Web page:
These days fundraisers use and to advertise. If both parties advertise it will be the most effective communication to all of your fans and theirs.
restaurant menu ideas for kids
Tips for Kid-Friendly Designs
Eating out is something people from a
wide range of demographics enjoy –
this includes children. In fact, with kids
becoming more attuned to the whole
experience of eating where they have
some say over what they’re having for
dinner, (which is likely to NOT be brussel
sprouts or broccoli) restaurant owners
are starting to notice them as important
consumers. This is one reason why many
establishments, and not just fast food
places, try to come up with restaurant
menu ideas for their young diners.
Layouting kids’ menus can be really fun
because you get to play around with
colors (even more than usual), and add
a sense of whimsy to the entire project.
Of course, there are still a few things
to consider when trying to create the
funnest menu ever.
Creating Kid-Approved Designs
One good thing to keep in mind is that
kids don’t like to be kept waiting just
like everyone else, but this is especially
true for children. Anyone who’s heard
“Are we there yet?” 746,000 times while
en route to grandma’s can attest to that.
Restaurant owners can make the wait
easier and more enjoyable for the kids
with the menus made especially for them.
Menus are best
for toddlers who
will like solving
the mazes and
drawing on
the menus.
Menus are
sort of like “real”
menus and are better for older
kids (ages 5 and up) who are likely to have
some say on what goes on the table.
What’s Inside the Menu?
Here are some tips:
As the designer, it is your job to create an
awesome menu but how should you do
it? Here are some tips that can help you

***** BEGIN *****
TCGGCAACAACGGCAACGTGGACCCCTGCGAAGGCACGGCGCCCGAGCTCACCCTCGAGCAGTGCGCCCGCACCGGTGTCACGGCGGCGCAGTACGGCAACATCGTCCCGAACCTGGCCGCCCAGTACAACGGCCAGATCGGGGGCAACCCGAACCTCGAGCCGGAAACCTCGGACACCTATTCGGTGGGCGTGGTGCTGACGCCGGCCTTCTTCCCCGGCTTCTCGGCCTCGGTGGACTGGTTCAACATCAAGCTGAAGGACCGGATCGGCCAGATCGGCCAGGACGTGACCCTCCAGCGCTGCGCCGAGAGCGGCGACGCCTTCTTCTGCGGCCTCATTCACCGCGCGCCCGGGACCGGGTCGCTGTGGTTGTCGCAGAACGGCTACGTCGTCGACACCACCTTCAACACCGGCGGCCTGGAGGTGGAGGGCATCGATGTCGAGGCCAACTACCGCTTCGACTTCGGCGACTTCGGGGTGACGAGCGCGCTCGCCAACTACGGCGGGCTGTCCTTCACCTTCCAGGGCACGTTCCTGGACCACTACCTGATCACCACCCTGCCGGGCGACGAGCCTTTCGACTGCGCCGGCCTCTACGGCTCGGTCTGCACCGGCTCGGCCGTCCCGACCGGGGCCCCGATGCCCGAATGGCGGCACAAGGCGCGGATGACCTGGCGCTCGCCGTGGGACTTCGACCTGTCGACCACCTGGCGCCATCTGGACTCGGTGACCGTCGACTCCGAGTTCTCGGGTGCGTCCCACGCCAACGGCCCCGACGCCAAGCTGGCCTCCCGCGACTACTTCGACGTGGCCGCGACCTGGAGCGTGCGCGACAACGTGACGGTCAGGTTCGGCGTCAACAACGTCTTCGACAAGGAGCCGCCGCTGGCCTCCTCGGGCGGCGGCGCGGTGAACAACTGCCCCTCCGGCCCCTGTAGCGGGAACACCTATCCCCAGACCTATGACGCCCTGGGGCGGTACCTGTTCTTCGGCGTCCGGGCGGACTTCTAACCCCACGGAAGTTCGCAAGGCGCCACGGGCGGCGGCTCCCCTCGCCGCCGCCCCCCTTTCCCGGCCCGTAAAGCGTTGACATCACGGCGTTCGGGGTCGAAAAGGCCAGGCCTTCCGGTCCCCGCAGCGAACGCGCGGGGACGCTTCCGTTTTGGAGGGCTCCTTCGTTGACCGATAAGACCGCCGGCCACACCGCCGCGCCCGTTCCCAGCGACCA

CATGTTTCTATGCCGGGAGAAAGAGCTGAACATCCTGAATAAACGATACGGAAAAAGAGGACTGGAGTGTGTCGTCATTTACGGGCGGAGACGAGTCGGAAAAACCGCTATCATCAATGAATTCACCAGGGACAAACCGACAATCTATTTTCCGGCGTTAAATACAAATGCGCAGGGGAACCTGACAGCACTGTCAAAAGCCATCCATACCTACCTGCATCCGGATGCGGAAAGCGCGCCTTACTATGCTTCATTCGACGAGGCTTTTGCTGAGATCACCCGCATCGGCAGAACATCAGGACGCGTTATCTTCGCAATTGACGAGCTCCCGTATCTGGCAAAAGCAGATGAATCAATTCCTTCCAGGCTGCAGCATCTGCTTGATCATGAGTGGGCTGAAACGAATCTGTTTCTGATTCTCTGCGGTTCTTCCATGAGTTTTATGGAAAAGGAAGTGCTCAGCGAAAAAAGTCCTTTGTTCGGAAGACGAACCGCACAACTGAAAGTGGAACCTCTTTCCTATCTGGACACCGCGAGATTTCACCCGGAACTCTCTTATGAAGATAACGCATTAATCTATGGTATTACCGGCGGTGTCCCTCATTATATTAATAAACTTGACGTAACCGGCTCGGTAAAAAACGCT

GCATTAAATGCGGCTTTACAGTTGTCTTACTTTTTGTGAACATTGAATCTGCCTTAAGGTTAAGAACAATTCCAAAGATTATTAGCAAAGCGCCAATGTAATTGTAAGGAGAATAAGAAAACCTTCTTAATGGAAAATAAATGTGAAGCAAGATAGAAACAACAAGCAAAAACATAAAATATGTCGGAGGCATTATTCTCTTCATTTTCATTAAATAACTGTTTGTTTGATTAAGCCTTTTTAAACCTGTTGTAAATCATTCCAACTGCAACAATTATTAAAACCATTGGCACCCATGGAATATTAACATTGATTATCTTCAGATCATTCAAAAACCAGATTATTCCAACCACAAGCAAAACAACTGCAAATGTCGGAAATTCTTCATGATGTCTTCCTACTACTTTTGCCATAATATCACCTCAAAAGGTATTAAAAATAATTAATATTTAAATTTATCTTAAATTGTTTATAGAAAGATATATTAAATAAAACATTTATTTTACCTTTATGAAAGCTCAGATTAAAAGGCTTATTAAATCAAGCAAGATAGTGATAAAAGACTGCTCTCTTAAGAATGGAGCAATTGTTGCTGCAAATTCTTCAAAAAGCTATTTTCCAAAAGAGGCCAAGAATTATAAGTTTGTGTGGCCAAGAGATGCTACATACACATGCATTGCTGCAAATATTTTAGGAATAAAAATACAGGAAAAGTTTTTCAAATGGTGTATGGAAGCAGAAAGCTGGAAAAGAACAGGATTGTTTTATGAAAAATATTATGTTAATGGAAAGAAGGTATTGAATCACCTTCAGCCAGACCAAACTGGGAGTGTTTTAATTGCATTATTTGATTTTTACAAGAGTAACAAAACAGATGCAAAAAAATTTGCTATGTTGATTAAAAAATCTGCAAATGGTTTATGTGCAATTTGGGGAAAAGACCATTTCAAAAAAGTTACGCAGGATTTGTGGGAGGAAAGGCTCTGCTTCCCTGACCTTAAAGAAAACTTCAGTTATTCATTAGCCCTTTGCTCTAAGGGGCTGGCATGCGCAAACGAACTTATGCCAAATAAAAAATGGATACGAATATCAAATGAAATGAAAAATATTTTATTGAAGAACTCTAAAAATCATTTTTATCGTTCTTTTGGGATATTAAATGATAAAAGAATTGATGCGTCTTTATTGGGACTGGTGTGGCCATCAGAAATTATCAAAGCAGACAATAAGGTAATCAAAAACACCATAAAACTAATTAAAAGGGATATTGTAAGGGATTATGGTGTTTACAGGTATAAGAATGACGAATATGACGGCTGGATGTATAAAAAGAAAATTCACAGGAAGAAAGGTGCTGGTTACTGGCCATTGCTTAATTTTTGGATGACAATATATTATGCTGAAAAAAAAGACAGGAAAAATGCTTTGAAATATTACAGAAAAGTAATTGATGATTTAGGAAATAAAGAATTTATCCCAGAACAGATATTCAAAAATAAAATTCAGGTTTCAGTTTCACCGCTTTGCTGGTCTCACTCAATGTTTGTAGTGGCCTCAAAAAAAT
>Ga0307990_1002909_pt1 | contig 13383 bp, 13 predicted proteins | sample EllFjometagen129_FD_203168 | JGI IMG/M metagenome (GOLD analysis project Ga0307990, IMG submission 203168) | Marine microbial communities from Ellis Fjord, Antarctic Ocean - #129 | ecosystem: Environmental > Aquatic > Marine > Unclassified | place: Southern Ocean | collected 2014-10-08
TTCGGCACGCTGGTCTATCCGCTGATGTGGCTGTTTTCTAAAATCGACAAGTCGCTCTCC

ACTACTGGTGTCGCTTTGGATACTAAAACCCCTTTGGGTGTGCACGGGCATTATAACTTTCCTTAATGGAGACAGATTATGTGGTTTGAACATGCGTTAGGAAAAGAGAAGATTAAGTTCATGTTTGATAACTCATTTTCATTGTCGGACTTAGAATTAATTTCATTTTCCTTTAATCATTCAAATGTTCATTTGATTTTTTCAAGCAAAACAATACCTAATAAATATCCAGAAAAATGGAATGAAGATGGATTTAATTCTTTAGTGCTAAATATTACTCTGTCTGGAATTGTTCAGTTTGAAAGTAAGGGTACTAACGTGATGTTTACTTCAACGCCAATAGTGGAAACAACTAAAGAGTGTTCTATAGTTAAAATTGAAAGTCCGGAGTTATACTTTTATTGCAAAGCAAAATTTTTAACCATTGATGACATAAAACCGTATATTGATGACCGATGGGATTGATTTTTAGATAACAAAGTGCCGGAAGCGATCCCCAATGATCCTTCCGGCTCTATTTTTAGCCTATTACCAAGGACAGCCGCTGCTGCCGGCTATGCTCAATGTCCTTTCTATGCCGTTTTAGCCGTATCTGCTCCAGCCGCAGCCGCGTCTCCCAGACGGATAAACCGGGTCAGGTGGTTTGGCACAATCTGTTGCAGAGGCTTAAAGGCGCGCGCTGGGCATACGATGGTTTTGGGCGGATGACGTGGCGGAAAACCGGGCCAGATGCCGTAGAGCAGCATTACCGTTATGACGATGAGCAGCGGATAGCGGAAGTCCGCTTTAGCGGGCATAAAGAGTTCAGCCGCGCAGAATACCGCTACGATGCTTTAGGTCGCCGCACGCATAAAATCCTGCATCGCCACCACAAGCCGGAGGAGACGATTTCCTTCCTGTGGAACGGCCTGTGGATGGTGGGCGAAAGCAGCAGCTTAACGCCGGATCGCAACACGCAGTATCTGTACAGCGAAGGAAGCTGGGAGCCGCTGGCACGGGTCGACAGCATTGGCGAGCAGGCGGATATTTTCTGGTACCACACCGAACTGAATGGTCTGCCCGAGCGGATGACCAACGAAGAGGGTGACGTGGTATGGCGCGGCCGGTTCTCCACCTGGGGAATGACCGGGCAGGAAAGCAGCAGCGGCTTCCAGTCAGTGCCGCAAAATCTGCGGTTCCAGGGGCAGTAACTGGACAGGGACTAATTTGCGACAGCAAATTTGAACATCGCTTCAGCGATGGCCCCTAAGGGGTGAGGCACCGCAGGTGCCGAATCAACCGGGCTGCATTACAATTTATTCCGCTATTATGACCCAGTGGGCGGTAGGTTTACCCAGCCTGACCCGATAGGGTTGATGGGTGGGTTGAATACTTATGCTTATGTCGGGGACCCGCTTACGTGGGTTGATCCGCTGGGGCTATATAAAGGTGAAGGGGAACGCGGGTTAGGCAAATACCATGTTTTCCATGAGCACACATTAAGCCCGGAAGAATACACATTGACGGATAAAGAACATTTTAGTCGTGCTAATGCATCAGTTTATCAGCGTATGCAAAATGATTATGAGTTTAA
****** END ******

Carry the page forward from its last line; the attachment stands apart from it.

make a menu that kids can enjoy, and can
help their parents relax.
• Having photos of the special or favorite
menu items on the children’s menu is
a good idea. Some young visitors may
not read too well yet, and pictures can
help them choose their food.
Placemat-Type or Folded-Type?
• Menus are mostly expected to make
good use of colors but this rule is
emphasized in kids’ menus because
children generally love colorful things.
There are two particularly popular types
of menus: the flat placemat variety
which commonly has some puzzles and
activities, and the folded menus with
multiple pages.
• Activities are what kids like best.
Coloring pages, mazes and connectthe-dots are great for really little kids
while older ones might like spot-the-
difference, tic-tac-toe and trivia games.
If you’d rather have reusable menus,
you can add hidden objects or magic
eye games.
• Restaurants with their own mascots
can include their own comic or story in
the menu. A cute character can help
endear the place to children. Funny
stories will have kids giggling as they
wait for their meal while stories with
lessons in them will make sure they
take home more than just satisfied
Remember, if you have trouble coming
up with designs, try consulting your inner
child – he or she will be a really big help!
pork pairings
roasted pork tenderloin with apple ginger sauce
2 pork tenderloin 0376071
2 medium carrots, peeled and bias-sliced
1/4 inch thick 9588757
2 medium onions, peeled and each cut
into 6 wedges 1094721
1 medium sweet potato, peeled, halved
lengthwise and sliced 1/2 inch thick
1 small turnip, peeled and cut into 1/2
inch cubes 1039296
1/8 tsp. salt 6040760
1/4 tsp. ground ginger 5228887
1/8 tsp. ground black pepper 6255659
Apple-Ginger Sauce:
2/3 cup apple cider 0790651
1/3 cup chicken broth 5568241
2 tbsp. water, cold
1 tbsp. brandy
1-1/2 tsp. cornstarch 4073441
1 tsp. cider vinegar 4188645
1/2 tsp. butter 5925987
1/8 tsp. ground ginger 5228887
Olive oil cooking spray 1227236
1 tbsp. chopped fresh chives (optional)
Heat oven to 425º F. Coat inside of
large shallow roasting pan with olive
oil cooking spray. Combine carrots,
onions, sweet potato and turnip in pan.
Coat vegetables with olive oil cooking
spray; sprinkle with 1/8 tsp. salt. Roast in
heated oven for 10 minutes. Meanwhile,